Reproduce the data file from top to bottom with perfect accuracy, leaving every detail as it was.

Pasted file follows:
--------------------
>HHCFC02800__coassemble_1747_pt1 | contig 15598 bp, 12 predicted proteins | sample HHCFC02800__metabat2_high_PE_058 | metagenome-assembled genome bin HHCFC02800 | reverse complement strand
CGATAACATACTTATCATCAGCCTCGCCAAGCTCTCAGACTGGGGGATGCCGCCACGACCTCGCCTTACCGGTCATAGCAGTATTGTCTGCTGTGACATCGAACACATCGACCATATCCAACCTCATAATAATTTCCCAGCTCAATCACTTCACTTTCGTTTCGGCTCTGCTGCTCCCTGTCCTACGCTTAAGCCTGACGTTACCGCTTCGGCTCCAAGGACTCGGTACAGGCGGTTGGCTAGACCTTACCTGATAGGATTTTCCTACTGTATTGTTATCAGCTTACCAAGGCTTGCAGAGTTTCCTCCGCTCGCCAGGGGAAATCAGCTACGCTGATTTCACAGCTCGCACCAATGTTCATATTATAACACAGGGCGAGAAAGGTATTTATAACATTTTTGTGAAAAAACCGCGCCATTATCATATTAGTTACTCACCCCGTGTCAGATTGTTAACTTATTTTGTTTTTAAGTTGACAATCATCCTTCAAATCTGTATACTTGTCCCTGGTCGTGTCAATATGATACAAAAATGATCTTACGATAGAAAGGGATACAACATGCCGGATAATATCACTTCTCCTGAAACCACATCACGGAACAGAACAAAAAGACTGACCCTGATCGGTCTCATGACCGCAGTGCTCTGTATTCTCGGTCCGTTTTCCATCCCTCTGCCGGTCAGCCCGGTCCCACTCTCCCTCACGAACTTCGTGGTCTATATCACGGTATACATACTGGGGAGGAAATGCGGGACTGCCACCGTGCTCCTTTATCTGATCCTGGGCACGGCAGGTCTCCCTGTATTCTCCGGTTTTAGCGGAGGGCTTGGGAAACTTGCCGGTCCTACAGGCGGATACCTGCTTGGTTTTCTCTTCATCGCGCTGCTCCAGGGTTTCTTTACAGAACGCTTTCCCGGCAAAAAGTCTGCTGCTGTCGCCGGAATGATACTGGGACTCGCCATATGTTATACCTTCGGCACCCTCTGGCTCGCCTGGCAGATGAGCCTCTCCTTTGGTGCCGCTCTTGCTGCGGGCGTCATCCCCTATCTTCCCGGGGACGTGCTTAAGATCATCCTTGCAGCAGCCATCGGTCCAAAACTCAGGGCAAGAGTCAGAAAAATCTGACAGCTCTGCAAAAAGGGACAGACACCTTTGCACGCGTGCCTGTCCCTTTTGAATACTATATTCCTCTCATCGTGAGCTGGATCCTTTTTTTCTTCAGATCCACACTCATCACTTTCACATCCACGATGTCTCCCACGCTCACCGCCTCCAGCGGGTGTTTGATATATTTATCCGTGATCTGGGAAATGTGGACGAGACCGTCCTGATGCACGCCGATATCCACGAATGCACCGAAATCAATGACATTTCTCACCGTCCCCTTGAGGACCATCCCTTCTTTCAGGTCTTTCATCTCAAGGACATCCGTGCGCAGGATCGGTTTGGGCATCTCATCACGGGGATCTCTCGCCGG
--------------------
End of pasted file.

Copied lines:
>HHCFC02800__coassemble_1747_pt1 | contig 15598 bp, 12 predicted proteins | sample HHCFC02800__metabat2_high_PE_058 | metagenome-assembled genome bin HHCFC02800 | reverse complement strand
CGATAACATACTTATCATCAGCCTCGCCAAGCTCTCAGACTGGGGGATGCCGCCACGACCTCGCCTTACCGGTCATAGCAGTATTGTCTGCTGTGACATCGAACACATCGACCATATCCAACCTCATAATAATTTCCCAGCTCAATCACTTCACTTTCGTTTCGGCTCTGCTGCTCCCTGTCCTACGCTTAAGCCTGACGTTACCGCTTCGGCTCCAAGGACTCGGTACAGGCGGTTGGCTAGACCTTACCTGATAGGATTTTCCTACTGTATTGTTATCAGCTTACCAAGGCTTGCAGAGTTTCCTCCGCTCGCCAGGGGAAATCAGCTACGCTGATTTCACAGCTCGCACCAATGTTCATATTATAACACAGGGCGAGAAAGGTATTTATAACATTTTTGTGAAAAAACCGCGCCATTATCATATTAGTTACTCACCCCGTGTCAGATTGTTAACTTATTTTGTTTTTAAGTTGACAATCATCCTTCAAATCTGTATACTTGTCCCTGGTCGTGTCAATATGATACAAAAATGATCTTACGATAGAAAGGGATACAACATGCCGGATAATATCACTTCTCCTGAAACCACATCACGGAACAGAACAAAAAGACTGACCCTGATCGGTCTCATGACCGCAGTGCTCTGTATTCTCGGTCCGTTTTCCATCCCTCTGCCGGTCAGCCCGGTCCCACTCTCCCTCACGAACTTCGTGGTCTATATCACGGTATACATACTGGGGAGGAAATGCGGGACTGCCACCGTGCTCCTTTATCTGATCCTGGGCACGGCAGGTCTCCCTGTATTCTCCGGTTTTAGCGGAGGGCTTGGGAAACTTGCCGGTCCTACAGGCGGATACCTGCTTGGTTTTCTCTTCATCGCGCTGCTCCAGGGTTTCTTTACAGAACGCTTTCCCGGCAAAAAGTCTGCTGCTGTCGCCGGAATGATACTGGGACTCGCCATATGTTATACCTTCGGCACCCTCTGGCTCGCCTGGCAGATGAGCCTCTCCTTTGGTGCCGCTCTTGCTGCGGGCGTCATCCCCTATCTTCCCGGGGACGTGCTTAAGATCATCCTTGCAGCAGCCATCGGTCCAAAACTCAGGGCAAGAGTCAGAAAAATCTGACAGCTCTGCAAAAAGGGACAGACACCTTTGCACGCGTGCCTGTCCCTTTTGAATACTATATTCCTCTCATCGTGAGCTGGATCCTTTTTTTCTTCAGATCCACACTCATCACTTTCACATCCACGATGTCTCCCACGCTCACCGCCTCCAGCGGGTGTTTGATATATTTATCCGTGATCTGGGAAATGTGGACGAGACCGTCCTGATGCACGCCGATATCCACGAATGCACCGAAATCAATGACATTTCTCACCGTCCCCTTGAGGACCATCCCTTCTTTCAGGTCTTTCATCTCAAGGACATCCGTGCGCAGGATCGGTTTGGGCATCTCATCACGGGGATCTCTCGCCGG